Constructor Classic - Review

Developed by British studio System 3, Constructor was initially published for MS-DOS systems in 1997.  It was later ported to Playstation, MacOS, Windows-native DirectX3, Playstation 3 and Playstation Portable systems.  In 2017 the game had an HD makeover and was released on Windows with PS4 and XBONE versions also available.  In addition to shiny new HD graphics, the game also had some additional gameplay features such as a tutorial and campaign added.

It has also just been announced that due to the success of the HD remake, a sequel titled Constructor Plus will be released for Switch on 19th February with details of other platforms to follow.  This will also feature approximately 80% more content and new building themes.  Existing owners of Constructor HD on PC, PS4 and XBONE will also be eligible for an exclusive discount in the first 30 days post release.  This will reduce the game from its standard £19.99 to £9.99.
Some of the new buildings which will be included in Constructor Plus later this year
With this news, I felt that having a trip back to 1997 to play the original Constructor was a good idea.  Rather than Constructor HD I've been playing Constructor Classic 1997.
Unsurprisingly, the game puts you in charge of a construction company where you must progress from slum lord to property tycoon.  The map is also split up between a number of companies with whom you must compete to achieve your goal, such as reach a set bank balance.
As you would expect from this style of game, you start with a basic HQ, a plot of land and a lump sum of cash.  In order to progress you will need to produce various resources and goods, starting of course with wood, to allow you to unlock new buildings and building upgrades.

The first thing you build - your Timber Yard which produces wood required for building your first houses
You also start with a small workforce.  This will allow you to start your journey to property magnate by constructing some basic housing.  The houses available to you are initially basic wooden shacks, although you will get concrete homes after a short time.

Once a house is completed you must move in tenants.  Once you have selected your tenants you will be able to set the house to generate income, new workers or new prospective tenants.  Your tenant will also come to you with various problems, such as fires in local buildings or being located too close to factories, and give you a set time period to rectify their complaints.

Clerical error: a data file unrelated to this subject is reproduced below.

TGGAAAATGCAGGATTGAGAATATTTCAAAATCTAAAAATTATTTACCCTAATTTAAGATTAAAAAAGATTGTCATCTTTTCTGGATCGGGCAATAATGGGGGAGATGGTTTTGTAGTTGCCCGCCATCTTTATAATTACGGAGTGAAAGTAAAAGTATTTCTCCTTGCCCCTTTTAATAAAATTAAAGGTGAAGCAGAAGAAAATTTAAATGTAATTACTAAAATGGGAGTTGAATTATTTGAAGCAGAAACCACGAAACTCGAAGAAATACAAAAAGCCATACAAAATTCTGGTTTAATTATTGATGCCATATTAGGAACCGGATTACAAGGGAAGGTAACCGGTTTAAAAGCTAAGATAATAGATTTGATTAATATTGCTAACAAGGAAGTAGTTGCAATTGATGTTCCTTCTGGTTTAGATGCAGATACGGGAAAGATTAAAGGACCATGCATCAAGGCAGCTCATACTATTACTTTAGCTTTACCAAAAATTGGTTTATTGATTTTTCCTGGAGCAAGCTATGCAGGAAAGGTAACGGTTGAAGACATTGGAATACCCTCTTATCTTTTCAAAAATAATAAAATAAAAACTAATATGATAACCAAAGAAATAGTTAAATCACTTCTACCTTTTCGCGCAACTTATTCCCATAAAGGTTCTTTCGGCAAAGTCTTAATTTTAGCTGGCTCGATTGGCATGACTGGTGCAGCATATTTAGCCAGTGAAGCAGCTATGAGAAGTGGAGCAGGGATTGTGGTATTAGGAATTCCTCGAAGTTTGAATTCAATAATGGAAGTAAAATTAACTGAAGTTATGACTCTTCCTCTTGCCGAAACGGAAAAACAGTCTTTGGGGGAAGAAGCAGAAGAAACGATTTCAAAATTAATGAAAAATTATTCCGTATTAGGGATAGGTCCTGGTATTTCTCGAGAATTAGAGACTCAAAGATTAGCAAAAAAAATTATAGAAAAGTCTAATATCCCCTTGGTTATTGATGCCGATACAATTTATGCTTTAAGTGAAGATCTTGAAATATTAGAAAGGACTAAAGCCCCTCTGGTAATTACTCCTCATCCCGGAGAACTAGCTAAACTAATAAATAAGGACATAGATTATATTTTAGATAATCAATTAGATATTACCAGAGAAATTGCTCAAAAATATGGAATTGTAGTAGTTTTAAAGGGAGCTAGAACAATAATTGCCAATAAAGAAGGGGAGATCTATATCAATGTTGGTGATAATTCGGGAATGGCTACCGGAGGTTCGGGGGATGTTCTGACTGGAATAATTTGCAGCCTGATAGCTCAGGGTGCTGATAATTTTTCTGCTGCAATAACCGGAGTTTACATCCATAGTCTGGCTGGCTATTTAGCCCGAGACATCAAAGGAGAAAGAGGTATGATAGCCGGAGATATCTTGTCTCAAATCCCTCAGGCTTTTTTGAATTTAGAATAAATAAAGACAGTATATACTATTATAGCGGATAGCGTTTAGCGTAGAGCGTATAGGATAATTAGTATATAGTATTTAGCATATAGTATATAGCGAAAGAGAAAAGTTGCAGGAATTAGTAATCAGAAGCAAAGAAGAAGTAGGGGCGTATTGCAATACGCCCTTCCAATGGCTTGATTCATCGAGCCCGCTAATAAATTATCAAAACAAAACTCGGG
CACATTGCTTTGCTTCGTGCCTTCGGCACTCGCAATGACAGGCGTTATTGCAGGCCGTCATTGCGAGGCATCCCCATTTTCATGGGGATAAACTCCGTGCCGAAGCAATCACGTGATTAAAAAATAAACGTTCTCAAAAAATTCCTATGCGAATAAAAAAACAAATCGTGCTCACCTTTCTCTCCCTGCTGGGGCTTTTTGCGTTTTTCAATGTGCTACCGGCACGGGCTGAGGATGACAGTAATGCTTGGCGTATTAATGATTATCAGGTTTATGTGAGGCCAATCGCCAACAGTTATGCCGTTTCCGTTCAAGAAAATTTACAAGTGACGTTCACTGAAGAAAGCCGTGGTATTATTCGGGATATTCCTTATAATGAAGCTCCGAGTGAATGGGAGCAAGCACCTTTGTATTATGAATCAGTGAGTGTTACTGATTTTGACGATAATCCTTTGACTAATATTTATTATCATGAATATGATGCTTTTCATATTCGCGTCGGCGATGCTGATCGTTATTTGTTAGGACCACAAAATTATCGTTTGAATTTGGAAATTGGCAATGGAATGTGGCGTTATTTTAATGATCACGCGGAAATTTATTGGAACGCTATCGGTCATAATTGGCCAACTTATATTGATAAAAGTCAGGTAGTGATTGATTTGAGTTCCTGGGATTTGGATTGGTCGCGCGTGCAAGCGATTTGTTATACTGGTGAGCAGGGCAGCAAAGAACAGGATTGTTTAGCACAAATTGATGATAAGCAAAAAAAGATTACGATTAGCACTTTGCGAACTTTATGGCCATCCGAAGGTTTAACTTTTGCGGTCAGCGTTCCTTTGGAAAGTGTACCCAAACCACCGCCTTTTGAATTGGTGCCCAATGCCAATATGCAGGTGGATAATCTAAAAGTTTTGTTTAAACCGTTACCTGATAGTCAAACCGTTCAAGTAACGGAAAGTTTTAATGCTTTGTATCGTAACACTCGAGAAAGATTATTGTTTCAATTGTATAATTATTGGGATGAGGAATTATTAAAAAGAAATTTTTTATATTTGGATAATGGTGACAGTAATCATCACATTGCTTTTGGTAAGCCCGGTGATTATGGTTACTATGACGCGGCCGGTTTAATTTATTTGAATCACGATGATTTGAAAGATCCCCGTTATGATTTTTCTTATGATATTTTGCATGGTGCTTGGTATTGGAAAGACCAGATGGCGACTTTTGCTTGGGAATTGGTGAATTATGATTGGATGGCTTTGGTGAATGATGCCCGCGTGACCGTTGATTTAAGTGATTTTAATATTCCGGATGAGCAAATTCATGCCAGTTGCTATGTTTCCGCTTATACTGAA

As I often find with these games, it is very easy to get carried away with building and making every available building as soon as it becomes available.  This can cause issues with the number of workers and foremen available as, in addition to the work teams doing building work, you need to assign workers to your factories to produce the goods.  This makes it important to be strategic about what you are building, and when.

The Tenant Screen.  Here we can see that the tenants have been instructed to generate Workers
with buttons for Tenants or Rent
As you build your property empire, you will face various challenges.  Burning buildings left unchecked can explode, taking out other nearby buildings and leaving you with a shortage of workers and available tenants; rivals may start building on your lots; or undesirables may cause havoc.  These undesirable citizens, such as hippies and mobsters, can also be used to your advantage.

Fire rips through a wooden shack
Once these groups have become a part of the local community, you can assign tasks for them in the same way as houses.  Examples are that you can ask hippies to move into an unoccupied home of a rival company and turn it into a squat, or ask the mob to bribe city officials.

Overall, the original game doesn't hit that nostalgia spot that I remember.  This is probably due to the lack of a tutorial and quite deep, complex systems.  In all honesty, I had completely forgotten how hard the game was, and got frustrated with it due to a shortage of workers and a house fire destroying all 8 of my houses.  With more time to sit down and work everything out again I would probably have enjoyed it a lot more.

Workers put out a fire in a house in Constructor HD
I certainly plan on picking up the HD version at some point, to see if the tutorial and campaign make the game more enjoyable, and definitely looking forward to seeing what Constructor Plus brings to the table.

Constructor Classic 1997 is available from for £4.79/$5.99 and Constructor HD is available from Steam for £24.99/$29.99

Constructor Classic - Review Constructor Classic - Review Reviewed by Parcival on January 04, 2019 Rating: 5

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